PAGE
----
Movie Guide

New releases
Don't Say a Word (R)

Director: Gary Fleder. With Michael Douglas, Brittany Murphy, Sean Bean, Jennifer Esposito, Oliver Platt, Famke Janssen. (110 min.)

Sterritt ** Douglas plays a New York psychiatrist treating a troubled teenager who's been faking most of her afflictions for years; then his daughter gets kidnapped by a twisted criminal who's after a crucial number buried in the teen's memory. The movie has promise as a psychological thriller, but the filmmakers show far more interest in chases and shoot-outs than characters and ideas.

The French Connection (R)

Director: William Friedkin. With Gene Hackman, Roy Scheider, Fernando Rey, Tony Lo Bianco, Ann Rebbot, Eddie Egan. (104 min.)

Recommended: Could you pass a US citizenship test?

Sterritt *** Two hard-boiled cops pursue a Continental criminal who's bringing a large narcotics shipment to New York, and at times the cops seem more unsavory than the crook they're trying to bust. The movie is strong on shock value and action - its bravura car chase caused a sensation in 1971, when it was first released - but its filmmaking is more energetic than imaginative. Hackman is almost too good as bigoted Popeye Doyle, the nasty lawman at the center of the story.

Hearts in Atlantis (PG-13)

Director: Scott Hicks. With Anthony Hopkins, Hope Davis, Anton Yelchin, Mika Boorem, David Morse. (98 min.)

Sterritt *** A mysterious stranger (Hopkins) rents a room above the home of an 11-year-old boy and his self-absorbed mother, then asks the child to provide a peculiar service - keeping an eye out for menacing enemies who want to track him down and capture him. The movie takes on a lot of material, from the boy's problems with bullies and romance to the stranger's eerie predicament and the clairvoyant powers that tell him when danger is approaching. Hicks doesn't always keep the story clear and compelling, but Hopkins is in top form, and the filmmakers have enough imagination to leave some of its mysteries unsolved, inviting us to ponder the clues and draw our own conclusions.

VS/N: 3 instances of innuendo, including implied rape. VV: 6 scenes including beatings. VP: 13 expressions. VD: 6 scenes with smoking, 2 scenes with drinking.

Zoolander (PG-13)

Director: Ben Stiller. With Ben Stiller, Owen Wilson, Christine Taylor, Will Ferrell, Jerry Stiller. (95 min.)

Staff ** Imagine a collision between "Austin Powers" and "Dumb and Dumber" inside the world of fashion catwalks and you'll have a fair idea of the manic and kaleidoscopic tone of "Zoolander." The loose plot - it's more of a concept, actually - has Ben Stiller starring as the world's most famous supermodel (that's worth a giggle right there) who becomes unwittingly embroiled in a plot to kill the Prime Minister of Malaysia. The hit-and-miss jokes play like a "Saturday Night Live" sketch, but there are laughs aplenty. By Stephen Humphries

Currently in Release American Pie 2 (R)

Director: J.B. Rogers. With Jason Biggs, Shannon Elizabeth, Chris Klein, Alyson Hannigan. (104 min.)

Sterritt ** It's summer vacation, the "American Pie" alumni are now college kids, and all they can think of is still - you guessed it - sex, sex, sex. This energetic sequel moves from one gross-out set piece to another, with occasional moments of teen-pic sentimentality to cleanse the palate.

VS/N: 19 scenes of graphic innuendo or implied sex, 1 sex scene with nudity. VV: 2 scenes of comic violence. VP: 124 harsh expressions. VD: 20 scenes with alcohol, 1 with smoking.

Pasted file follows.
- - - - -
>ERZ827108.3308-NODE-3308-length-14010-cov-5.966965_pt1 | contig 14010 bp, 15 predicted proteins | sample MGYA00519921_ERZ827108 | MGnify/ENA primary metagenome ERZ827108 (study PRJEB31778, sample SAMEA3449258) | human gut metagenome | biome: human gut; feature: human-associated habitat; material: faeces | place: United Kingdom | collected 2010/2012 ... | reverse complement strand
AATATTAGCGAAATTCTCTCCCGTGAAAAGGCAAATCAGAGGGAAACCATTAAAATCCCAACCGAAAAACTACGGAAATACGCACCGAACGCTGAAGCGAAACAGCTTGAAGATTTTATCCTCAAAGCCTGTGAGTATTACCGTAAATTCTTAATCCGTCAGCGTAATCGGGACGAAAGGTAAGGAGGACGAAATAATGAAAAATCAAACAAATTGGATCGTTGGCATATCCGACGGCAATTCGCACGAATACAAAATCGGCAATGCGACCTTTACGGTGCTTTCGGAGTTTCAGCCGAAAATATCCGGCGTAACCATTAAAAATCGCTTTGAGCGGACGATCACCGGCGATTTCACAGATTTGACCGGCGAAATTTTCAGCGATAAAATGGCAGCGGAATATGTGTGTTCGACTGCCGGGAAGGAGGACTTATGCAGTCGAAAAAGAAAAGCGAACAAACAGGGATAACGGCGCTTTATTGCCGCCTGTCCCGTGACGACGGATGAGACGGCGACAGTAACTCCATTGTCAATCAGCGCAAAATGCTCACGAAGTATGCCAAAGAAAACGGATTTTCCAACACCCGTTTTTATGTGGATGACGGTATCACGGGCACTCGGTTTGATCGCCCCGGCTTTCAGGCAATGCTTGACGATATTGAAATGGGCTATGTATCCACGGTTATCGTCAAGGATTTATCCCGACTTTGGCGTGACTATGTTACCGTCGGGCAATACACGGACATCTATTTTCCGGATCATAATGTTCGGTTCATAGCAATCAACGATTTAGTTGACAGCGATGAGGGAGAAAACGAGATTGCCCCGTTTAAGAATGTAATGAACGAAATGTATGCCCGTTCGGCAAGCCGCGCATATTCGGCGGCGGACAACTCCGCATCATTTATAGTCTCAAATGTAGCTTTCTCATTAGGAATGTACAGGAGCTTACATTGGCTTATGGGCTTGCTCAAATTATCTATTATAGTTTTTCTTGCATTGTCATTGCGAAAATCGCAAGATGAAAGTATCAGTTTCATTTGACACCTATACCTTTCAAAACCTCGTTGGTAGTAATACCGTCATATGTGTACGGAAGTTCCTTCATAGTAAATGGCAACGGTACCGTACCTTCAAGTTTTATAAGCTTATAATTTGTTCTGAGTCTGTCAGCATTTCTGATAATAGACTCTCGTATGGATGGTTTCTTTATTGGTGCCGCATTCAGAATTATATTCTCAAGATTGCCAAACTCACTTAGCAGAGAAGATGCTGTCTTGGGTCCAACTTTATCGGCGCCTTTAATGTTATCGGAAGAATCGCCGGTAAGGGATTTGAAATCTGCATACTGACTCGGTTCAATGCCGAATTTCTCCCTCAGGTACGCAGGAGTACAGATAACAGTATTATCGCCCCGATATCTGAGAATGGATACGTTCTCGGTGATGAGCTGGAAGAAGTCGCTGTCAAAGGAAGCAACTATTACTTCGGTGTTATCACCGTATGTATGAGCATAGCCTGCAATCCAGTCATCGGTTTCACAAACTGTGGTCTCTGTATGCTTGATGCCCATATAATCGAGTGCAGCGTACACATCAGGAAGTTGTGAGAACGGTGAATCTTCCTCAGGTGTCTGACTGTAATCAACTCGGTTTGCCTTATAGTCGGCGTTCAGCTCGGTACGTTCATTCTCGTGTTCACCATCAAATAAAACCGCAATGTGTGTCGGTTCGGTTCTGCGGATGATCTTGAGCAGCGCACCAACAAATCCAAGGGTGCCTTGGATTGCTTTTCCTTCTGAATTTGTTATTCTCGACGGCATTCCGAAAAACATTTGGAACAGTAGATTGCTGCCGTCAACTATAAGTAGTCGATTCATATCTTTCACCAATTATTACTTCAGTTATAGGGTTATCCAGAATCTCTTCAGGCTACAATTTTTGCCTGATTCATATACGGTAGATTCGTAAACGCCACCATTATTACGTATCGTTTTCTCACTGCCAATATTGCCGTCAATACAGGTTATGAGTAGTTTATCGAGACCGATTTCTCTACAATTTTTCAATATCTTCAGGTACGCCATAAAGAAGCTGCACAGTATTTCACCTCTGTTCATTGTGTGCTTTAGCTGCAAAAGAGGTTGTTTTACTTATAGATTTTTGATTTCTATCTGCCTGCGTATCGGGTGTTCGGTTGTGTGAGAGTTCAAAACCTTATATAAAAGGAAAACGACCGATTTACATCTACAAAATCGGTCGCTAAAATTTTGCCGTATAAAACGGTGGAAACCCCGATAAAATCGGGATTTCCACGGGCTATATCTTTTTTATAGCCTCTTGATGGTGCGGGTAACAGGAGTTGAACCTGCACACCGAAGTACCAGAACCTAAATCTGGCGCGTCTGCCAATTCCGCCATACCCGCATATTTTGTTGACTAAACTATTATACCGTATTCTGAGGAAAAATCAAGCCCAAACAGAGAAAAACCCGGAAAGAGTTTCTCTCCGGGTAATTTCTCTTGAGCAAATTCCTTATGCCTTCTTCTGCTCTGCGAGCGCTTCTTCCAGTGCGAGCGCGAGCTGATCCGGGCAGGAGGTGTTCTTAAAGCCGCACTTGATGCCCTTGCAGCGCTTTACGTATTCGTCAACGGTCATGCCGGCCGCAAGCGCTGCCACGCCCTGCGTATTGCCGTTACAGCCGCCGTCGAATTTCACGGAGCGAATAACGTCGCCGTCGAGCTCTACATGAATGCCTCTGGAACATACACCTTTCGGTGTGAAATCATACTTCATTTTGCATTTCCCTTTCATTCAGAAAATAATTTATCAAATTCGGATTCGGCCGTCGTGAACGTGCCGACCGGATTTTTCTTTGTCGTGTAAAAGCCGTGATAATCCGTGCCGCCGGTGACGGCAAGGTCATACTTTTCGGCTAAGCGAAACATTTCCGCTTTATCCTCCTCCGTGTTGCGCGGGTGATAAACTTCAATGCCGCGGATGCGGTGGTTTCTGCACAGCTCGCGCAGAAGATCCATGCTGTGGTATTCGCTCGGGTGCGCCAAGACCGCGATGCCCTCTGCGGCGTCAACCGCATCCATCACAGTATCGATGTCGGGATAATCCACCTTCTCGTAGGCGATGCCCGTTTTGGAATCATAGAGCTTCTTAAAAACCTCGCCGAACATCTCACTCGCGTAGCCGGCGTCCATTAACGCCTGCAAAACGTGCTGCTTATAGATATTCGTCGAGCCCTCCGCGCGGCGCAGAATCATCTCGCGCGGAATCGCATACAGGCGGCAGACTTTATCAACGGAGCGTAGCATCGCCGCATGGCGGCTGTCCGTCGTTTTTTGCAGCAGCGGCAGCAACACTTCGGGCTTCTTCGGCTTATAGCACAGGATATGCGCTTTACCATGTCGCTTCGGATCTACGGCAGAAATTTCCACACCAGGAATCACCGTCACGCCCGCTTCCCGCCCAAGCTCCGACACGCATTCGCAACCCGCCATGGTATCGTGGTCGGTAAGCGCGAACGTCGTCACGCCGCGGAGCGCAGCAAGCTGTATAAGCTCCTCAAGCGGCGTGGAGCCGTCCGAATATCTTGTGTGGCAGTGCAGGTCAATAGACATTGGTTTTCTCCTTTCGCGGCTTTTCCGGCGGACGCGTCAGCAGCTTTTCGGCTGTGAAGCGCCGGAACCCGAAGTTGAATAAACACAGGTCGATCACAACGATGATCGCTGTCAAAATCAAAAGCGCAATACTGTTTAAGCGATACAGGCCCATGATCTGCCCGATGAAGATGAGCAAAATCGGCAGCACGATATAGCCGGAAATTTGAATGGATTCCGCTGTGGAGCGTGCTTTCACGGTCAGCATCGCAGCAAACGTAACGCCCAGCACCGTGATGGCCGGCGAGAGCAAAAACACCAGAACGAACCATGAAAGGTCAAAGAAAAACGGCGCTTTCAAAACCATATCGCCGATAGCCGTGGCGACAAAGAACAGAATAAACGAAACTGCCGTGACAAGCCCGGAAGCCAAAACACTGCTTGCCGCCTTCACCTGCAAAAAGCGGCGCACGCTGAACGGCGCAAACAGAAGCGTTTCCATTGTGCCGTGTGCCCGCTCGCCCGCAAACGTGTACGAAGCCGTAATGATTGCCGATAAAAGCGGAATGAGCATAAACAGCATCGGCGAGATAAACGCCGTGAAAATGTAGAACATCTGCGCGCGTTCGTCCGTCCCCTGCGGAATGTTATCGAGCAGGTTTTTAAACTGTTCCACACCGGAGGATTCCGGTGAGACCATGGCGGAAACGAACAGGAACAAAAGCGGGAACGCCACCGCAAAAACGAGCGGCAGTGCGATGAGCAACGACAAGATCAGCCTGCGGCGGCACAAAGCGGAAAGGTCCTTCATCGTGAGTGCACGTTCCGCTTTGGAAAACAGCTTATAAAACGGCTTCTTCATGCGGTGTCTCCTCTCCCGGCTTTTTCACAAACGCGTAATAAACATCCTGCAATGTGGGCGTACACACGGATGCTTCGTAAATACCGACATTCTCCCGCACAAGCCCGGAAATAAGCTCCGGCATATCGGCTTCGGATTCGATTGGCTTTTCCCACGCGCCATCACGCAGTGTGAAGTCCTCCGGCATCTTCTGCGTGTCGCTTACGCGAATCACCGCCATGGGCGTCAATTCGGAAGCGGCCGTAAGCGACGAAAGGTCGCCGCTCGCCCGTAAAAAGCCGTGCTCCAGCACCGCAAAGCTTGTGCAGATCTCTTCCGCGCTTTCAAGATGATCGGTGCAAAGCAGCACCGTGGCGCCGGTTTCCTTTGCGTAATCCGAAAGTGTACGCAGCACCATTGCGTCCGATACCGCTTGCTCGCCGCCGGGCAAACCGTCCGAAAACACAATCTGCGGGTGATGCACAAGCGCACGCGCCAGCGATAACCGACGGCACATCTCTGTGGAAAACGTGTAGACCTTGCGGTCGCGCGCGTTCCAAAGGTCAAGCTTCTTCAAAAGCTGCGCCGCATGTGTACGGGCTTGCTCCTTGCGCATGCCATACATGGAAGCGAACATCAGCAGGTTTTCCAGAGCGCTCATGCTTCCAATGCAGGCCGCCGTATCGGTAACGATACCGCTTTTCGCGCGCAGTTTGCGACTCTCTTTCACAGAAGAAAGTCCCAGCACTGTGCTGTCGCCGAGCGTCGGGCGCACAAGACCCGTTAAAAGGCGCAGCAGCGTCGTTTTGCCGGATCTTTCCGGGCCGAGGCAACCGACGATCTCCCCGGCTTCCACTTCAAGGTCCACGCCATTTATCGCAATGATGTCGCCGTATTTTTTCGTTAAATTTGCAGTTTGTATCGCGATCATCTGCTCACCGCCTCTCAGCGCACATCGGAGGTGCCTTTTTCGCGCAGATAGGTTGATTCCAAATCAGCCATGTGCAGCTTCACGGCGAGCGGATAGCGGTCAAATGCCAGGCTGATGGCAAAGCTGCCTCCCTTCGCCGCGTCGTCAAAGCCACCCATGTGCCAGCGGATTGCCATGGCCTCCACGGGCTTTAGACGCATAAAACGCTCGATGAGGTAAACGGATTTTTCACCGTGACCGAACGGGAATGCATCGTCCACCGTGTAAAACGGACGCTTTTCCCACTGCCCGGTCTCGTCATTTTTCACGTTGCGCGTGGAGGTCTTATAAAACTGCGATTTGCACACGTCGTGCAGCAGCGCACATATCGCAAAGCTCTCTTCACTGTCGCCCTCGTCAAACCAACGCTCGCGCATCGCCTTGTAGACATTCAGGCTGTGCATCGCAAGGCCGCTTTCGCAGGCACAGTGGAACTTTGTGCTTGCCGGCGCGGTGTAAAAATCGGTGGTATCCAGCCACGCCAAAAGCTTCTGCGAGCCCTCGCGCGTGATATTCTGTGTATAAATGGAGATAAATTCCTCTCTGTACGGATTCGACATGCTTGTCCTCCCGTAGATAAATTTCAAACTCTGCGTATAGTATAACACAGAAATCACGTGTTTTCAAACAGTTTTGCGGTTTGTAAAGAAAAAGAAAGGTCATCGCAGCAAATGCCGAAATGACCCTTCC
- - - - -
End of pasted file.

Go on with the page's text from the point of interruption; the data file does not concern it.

Djomeh (Not rated)

Director: Hassan Yektapanah. With Rashid Akbari, Valiollah Beta, Mahbobeh Khalili. (94 min.)

Sterritt **** The title character, an Afghani immigrant who works at a small Iranian dairy farm, falls in love with an Iranian woman and needs help winning her affection - no easy matter, given the strictness of Iranian courtship customs. The performances of this quiet Iranian drama are utterly genuine, and the story is a blend of slice-of-life realism and soft-spoken social commentary. In Farsi with English subtitles

The Glass House (PG-13)

Director: Daniel Sackheim. With Leelee Sobieski, Diane Lane, Stellan Skarsgard, Trevor Morgan. (111 min.)

Staff * When Ruby and Rhett Baker's parents die in a mysterious car accident, they are taken under the legal guardianship of Erin and Terry Glass. It isn't long until Ruby - played by the ever-sullen Leelee Sobieski - realizes there's something creepy about their adoptive parents. This is one of those thrillers where lightning flashes in a dark house; where the girl drops the car keys just as the baddie is approaching the vehicle; where there's a false ending because the killer has to be killed twice. 'The Glass House' is too transparent to be effective. By Stephen Humphries

Glitter (PG-13)

Director: Vondie Curtis-Hall. With Mariah Carey, Eric Benét, Max Beesley, Kyle Thrash.

Staff * To say that the 1990s were kind to Mariah Carey would be an understatement. She sold more than 150 million albums, produced 15 No. 1 hits, and earned multiple Grammys. But converting that high-level success into box-office gold is another story. In this flimsy star vehicle, Carey plays a back-up singer who is discovered by a top New York DJ. She signs a big record deal, falls in love, writes some hit ballads, and then complications arise. Mariah can't act - but she sure can sing. By Lisa Leigh Parney

VS/N: 1 scene of innuendo. VV: 4 scenes. VP: 11 expressions, sometimes harsh. VD: 6 with smoking, 1 with alcohol.

Hardball (PG-13)

Director: Brian Robbins. With Keanu Reeves, Diane Lane, John Hawk, D.B. Sweeney. (90 min.)

Staff **1/2 His life threatened by bookies, Connor O'Neill (Reeves) agrees in desperation to coach Little League. Initially, O'Neill's only reason for coaching is to collect his weekly check. But the harsh realities of life in the projects won't let him, or the viewer, remain callous for long. Meanwhile, the young cast of "Hardball" pitches laughs and tears, making sure both you and O'Neill think twice about how to live. By Nathan Smith

Jay and Silent Bob Strike Back (R)

Director: Kevin Smith. With Kevin Smith, Jason Mewes, Shannon Elizabeth, Ben Affleck, Chris Rock. (99 min.)